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238 Comparison of the clinical profiles of hypertensive patients with a history of heart failure and reduced versus preserved left ventricular ejection fraction – the O-PREDICT 2 study

Authors
Publisher
Elsevier France
Publication Date
Volume
2
Issue
1
Identifiers
DOI: 10.1016/s1878-6480(10)70240-8
Disciplines
  • Medicine

Abstract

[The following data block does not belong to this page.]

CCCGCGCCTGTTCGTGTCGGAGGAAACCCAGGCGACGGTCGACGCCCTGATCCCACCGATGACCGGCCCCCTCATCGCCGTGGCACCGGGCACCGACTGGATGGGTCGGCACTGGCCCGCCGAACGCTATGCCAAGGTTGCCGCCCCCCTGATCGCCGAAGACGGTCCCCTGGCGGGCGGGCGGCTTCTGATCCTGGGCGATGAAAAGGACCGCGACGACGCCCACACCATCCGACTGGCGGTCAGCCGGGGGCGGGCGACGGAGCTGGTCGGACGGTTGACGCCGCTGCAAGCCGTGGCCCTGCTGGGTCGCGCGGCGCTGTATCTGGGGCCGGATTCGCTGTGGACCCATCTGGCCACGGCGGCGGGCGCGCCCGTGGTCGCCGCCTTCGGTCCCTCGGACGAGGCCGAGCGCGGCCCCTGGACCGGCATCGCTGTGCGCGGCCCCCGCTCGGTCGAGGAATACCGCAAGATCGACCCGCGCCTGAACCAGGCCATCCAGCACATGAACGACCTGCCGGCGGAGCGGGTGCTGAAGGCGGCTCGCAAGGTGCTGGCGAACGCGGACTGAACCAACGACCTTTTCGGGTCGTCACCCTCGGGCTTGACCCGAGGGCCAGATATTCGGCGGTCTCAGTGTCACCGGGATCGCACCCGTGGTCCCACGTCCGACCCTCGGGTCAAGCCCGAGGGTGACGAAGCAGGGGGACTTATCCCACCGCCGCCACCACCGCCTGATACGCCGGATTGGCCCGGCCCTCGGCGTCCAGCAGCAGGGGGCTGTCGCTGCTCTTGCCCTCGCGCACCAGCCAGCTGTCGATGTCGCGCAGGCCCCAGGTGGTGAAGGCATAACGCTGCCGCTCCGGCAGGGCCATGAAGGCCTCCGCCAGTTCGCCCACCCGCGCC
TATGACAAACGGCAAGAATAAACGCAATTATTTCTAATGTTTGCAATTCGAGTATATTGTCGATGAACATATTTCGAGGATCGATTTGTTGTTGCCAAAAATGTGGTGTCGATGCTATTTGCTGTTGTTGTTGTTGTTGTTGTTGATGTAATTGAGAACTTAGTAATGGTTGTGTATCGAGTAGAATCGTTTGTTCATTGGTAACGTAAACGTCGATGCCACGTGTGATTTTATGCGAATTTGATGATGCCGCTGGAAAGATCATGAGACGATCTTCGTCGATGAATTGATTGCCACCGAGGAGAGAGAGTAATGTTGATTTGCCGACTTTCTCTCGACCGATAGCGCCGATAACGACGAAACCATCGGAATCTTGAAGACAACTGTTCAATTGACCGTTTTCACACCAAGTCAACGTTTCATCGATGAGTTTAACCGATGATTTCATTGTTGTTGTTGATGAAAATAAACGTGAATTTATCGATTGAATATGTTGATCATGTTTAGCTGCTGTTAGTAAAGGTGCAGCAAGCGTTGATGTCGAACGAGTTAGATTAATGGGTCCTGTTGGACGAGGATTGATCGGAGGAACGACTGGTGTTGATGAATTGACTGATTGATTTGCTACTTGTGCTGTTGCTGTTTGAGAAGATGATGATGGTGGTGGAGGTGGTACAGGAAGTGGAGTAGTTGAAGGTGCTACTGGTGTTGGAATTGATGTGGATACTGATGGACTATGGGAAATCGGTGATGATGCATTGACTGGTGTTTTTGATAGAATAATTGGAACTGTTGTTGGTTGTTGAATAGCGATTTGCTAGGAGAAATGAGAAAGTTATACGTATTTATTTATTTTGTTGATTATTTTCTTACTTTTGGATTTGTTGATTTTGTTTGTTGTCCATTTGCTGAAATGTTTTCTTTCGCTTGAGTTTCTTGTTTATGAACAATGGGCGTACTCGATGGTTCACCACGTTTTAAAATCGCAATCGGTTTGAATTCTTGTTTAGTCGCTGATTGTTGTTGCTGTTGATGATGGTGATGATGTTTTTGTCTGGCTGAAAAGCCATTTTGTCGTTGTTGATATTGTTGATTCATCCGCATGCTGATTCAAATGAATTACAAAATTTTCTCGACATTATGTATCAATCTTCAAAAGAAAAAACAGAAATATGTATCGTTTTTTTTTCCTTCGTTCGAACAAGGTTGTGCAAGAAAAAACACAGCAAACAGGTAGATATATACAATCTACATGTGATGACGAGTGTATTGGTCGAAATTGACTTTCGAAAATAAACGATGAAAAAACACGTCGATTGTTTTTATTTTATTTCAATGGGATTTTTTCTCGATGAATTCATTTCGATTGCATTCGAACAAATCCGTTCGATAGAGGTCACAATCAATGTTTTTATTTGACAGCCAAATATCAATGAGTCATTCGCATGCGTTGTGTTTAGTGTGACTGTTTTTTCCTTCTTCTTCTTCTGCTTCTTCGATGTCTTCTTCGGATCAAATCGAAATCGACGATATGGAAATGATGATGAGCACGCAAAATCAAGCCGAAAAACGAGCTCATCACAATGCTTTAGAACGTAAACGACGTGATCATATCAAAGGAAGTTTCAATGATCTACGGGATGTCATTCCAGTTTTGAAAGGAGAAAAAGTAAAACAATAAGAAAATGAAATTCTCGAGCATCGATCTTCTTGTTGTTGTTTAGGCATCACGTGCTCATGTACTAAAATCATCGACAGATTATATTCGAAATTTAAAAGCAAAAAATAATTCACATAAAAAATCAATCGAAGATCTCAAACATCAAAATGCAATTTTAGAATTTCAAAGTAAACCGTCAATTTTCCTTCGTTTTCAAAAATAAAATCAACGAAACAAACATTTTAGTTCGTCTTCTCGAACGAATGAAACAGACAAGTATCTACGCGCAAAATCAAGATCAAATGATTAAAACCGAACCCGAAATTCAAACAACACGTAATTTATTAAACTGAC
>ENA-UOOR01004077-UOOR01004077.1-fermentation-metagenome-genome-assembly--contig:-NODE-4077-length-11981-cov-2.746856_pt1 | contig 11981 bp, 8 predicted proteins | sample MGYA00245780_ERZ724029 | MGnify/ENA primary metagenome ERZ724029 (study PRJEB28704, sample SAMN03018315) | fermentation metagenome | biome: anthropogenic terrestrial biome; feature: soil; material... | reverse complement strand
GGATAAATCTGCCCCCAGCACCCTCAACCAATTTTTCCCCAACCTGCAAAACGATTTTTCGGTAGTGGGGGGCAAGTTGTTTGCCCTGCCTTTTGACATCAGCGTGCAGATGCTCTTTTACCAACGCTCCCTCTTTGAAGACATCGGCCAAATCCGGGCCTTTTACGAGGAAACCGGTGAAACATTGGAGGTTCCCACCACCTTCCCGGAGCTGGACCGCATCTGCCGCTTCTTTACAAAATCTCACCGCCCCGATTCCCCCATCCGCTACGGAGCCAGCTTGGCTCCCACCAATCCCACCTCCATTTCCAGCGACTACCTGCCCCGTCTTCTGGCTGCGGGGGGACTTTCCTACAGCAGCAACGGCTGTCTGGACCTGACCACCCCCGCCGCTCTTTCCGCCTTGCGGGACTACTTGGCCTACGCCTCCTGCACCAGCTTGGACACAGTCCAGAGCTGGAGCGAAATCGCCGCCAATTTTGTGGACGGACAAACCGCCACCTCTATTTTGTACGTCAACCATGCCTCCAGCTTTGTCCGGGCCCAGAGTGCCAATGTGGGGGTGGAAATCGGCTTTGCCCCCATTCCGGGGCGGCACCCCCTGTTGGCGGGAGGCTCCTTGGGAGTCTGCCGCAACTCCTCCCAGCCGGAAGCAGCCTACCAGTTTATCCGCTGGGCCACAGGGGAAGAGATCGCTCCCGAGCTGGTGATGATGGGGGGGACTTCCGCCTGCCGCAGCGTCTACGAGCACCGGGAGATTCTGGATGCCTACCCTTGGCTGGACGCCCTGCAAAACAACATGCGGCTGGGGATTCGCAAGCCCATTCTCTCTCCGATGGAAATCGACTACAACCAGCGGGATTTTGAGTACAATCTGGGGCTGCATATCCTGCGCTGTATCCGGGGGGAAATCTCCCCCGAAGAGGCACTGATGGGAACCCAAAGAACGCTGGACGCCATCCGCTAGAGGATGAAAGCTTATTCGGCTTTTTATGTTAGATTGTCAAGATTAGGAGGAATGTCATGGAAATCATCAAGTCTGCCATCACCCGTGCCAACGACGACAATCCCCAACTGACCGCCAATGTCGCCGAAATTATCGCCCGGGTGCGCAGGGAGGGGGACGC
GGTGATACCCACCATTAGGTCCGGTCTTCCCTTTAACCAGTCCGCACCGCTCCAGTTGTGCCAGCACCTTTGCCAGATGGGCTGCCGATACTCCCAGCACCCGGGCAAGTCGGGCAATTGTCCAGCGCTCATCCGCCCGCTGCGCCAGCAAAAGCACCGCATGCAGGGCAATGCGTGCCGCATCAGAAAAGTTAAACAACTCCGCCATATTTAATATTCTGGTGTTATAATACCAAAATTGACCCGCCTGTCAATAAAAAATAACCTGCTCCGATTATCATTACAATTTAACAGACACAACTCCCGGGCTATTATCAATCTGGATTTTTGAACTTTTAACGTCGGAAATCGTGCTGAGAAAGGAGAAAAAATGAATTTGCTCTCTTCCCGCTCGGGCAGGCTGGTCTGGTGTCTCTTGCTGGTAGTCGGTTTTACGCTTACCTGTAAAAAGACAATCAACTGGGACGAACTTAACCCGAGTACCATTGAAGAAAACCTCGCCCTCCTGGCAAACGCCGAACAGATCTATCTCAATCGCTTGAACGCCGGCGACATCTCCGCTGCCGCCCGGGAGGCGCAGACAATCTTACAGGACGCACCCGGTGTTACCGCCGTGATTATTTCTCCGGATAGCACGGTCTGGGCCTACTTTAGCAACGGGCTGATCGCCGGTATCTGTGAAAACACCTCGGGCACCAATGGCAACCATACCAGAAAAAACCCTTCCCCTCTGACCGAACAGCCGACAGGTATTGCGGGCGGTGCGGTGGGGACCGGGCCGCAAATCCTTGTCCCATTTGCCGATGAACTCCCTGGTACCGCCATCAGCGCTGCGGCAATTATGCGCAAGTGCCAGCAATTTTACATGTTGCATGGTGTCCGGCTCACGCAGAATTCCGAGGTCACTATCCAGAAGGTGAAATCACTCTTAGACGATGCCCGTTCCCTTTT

While the links between high blood pressure and heart failure (HF) are well known, the clinical profiles of hypertensive patients (pts) according to measure of left ventricular (LV) ejection fraction (EF) remain poorly investigated. O-PREDICT 2 was a multicentre observational study conducted among 1537 general practitioners who classified 4427 hypertensive outpatients (pts) (mean age 72±9 years; 66% males) according to the presence (Group 1, 2969 Pts) or absence (Group 2, age > 65 years) of a history of clinical HF. The study cohort included 2052 (46.4%) pts with an available measure of LVEF, 1713 (58%) from group 1 and 350 from group 2. Results In group 1, 677 (39.5%) pts had a reduced EF ≤ 40% (1A) and 1036 (60.5%) had a preserved EF > 40% (1B), while, in group 2, 330 (94.3%) had a preserved EF. When comparing groups 1A, 1B and 2, a significant difference (p<.05) was found for history of hospitalization for HF (70.3%, 59.2% and 0%, respectively), SBP ≥ 140 mmHg (35%, 47.7% and 53.6%), coronary artery disease (52.2%, 40.4% and 15.2%), and myocardial infarction (69.2%, 52.3% and 46.8%). Incidence of atrial fibrillation (AF) was 11% in group 2 while in groups 1A and 1B it differed according to the NYHA functional class, reaching respectively 50.1% and 62.9% of the pts in class II, and 39.5% and 24.6% of the pts in class III. Reduced EF was more frequent in male (74% in group 1A vs. 64.2% in group 1B and 63.6% in group 2) than in female (26% vs. 35.8% and 36.4%, respectively). LV hypertrophy, cardiovascular disease, renal failure or arteriopathy, were evenly distributed in groups 1A and 1B. Conclusion Among hypertensive pts with a clinical history of HF, pts with preserved HF are more often female and presented with AF, while pts with systolic HF are more often hospitalized or presented with a history of coronary artery disease. However, even in case of preserved EF, the rates of hospitalizations and myocardial infarction remain markedly elevated (> 50%)

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